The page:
BLITZER: And that's a significant -- very significant, indeed. As you just said, you've pledged not to prosecute any woman or doctor or nurse under this Arizona law.

I know you disagree with it, but isn't it your job to enforce the rules and the law as the top law enforcement official in Arizona?

MAYES: Yes. So, look, here is the fact of the matter. You know, this is a law that essentially violates our Constitution in Arizona, the right to privacy in Arizona, and we also know that we have an opportunity in at least the next couple of months to try to fight it in the courts, to take additional steps in courts.

And then the other thing, Wolf, that's really important to remember is that the people of Arizona are going to have the final say over this because we have a ballot measure on the ballot in November and I think the people of Arizona are going to overwhelmingly approve that ballot measure, which will enshrine the right to an abortion or reproductive rights in our Constitution. So, you know, I'm not going to enforce an unconstitutional abortion ban until other people of Arizona have right have to the ability to get to that ballot initiative.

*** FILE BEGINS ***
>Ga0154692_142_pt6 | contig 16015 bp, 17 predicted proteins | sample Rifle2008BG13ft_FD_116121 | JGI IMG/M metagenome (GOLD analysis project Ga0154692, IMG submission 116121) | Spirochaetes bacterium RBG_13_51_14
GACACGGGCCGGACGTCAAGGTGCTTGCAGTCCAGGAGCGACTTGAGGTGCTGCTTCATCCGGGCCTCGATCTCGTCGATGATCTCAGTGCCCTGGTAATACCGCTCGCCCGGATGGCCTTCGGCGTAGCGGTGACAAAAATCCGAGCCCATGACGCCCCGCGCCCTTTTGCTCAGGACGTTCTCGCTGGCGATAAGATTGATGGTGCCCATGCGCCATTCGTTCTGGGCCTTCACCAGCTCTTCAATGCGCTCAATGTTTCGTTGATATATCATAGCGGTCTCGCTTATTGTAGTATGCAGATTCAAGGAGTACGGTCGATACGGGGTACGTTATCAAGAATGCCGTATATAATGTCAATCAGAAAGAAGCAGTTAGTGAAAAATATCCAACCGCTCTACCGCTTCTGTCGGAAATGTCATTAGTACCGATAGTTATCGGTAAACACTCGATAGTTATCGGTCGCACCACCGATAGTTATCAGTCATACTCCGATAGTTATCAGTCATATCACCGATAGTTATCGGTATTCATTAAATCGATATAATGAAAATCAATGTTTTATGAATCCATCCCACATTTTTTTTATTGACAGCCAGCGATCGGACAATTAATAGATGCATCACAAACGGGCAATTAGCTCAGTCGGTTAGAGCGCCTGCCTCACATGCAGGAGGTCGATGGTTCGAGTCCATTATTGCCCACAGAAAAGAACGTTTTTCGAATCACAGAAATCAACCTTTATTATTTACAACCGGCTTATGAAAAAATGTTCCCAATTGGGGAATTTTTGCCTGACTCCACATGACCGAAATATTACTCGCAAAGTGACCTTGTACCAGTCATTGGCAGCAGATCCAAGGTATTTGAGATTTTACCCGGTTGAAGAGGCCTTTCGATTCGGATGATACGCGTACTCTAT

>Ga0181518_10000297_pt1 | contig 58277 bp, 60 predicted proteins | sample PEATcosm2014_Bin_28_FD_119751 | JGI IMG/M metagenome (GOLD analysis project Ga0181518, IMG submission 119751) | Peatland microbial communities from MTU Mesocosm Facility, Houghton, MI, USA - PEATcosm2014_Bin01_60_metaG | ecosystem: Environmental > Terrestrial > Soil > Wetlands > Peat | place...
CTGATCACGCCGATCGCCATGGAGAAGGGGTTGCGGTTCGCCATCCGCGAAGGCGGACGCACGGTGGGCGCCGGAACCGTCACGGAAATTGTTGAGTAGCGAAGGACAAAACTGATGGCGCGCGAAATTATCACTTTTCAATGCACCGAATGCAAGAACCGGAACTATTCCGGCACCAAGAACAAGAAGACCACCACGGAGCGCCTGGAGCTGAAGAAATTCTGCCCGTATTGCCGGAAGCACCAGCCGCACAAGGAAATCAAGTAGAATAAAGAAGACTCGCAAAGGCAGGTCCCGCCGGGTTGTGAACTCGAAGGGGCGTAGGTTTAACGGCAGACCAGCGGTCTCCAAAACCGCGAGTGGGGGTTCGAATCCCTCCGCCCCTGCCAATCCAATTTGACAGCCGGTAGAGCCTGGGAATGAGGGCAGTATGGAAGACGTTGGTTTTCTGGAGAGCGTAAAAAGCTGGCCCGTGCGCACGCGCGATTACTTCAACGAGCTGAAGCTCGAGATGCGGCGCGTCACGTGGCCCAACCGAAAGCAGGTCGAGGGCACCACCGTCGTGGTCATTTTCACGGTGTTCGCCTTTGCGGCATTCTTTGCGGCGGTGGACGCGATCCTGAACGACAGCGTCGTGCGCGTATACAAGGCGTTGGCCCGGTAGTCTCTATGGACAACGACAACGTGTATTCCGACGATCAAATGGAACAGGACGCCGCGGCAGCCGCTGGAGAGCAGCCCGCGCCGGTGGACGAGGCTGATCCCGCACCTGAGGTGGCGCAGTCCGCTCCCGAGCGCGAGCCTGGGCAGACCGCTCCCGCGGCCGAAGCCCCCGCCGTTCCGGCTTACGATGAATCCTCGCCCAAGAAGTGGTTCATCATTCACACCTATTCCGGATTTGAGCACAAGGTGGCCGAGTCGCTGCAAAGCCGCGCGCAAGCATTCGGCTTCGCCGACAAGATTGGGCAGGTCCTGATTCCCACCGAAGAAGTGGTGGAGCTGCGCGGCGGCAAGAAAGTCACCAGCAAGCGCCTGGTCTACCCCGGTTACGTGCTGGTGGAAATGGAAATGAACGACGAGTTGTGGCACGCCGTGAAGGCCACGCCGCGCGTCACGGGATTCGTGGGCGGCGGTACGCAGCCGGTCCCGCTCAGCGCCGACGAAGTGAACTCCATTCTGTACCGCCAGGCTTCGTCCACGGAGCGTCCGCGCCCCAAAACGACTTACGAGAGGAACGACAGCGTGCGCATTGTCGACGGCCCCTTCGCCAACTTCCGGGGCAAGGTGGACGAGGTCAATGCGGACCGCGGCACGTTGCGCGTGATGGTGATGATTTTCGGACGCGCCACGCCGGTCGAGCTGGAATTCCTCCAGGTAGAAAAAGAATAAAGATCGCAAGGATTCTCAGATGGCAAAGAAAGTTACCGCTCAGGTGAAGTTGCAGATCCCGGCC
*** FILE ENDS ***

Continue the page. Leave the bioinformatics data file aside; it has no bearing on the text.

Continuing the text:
BLITZER: Attorney General, are you at all concerned that you and your office could be taken to court for refusing, in the meantime, to enforce this law?

MAYES: Well, you know, I think it's entirely possible, and I wouldn't doubt it at all if the extremists on the right wing try to take me to court, but I'll see them in court and I'm ready for that fight. And this is a fight for the rights of Arizona women to access reproductive care.

We are now in a situation where women in our state may have to flee to California, New Mexico, Colorado, Nevada to receive care. But in the meantime, I'm going to protect them or do everything that I can to protect them. And if the extremists that pushed this ban forward want to take me to court, so be it.

I think it's important to remember also, Wolf, that it was Donald Trump and the United States Supreme Court who were responsible for overturning Roe and Dobbs, and that's why we got to this point. That's how we get to the point where an Arizona Supreme Court could re-impose an 1864 ban on the people of my great state.

BLITZER: Your governor, Arizona Governor Katie Hobbs, has already issued an executive order concentrating authority to prosecute violations of this law in your office, Attorney General. This hasn't been tested in court though. So, what's to stop local prosecutors from charging doctors?

MAYES: So, what's to stopped them, Wolf, is that, as you mentioned, the governor has consolidated the authority for prosecuting abortion in my office. I have just said and said all along that I will not use our resources to prosecute doctors, nurses, pharmacists or women.

And I also have, under Arizona law supervisory authority over those local prosecutors, and I've made it clear to county attorneys here in Arizona that they had better not try this. They had had to better try to prosecute under that 1864 ban because it's unconstitutional, and I'll use my super advisory authority to attempt to stop it.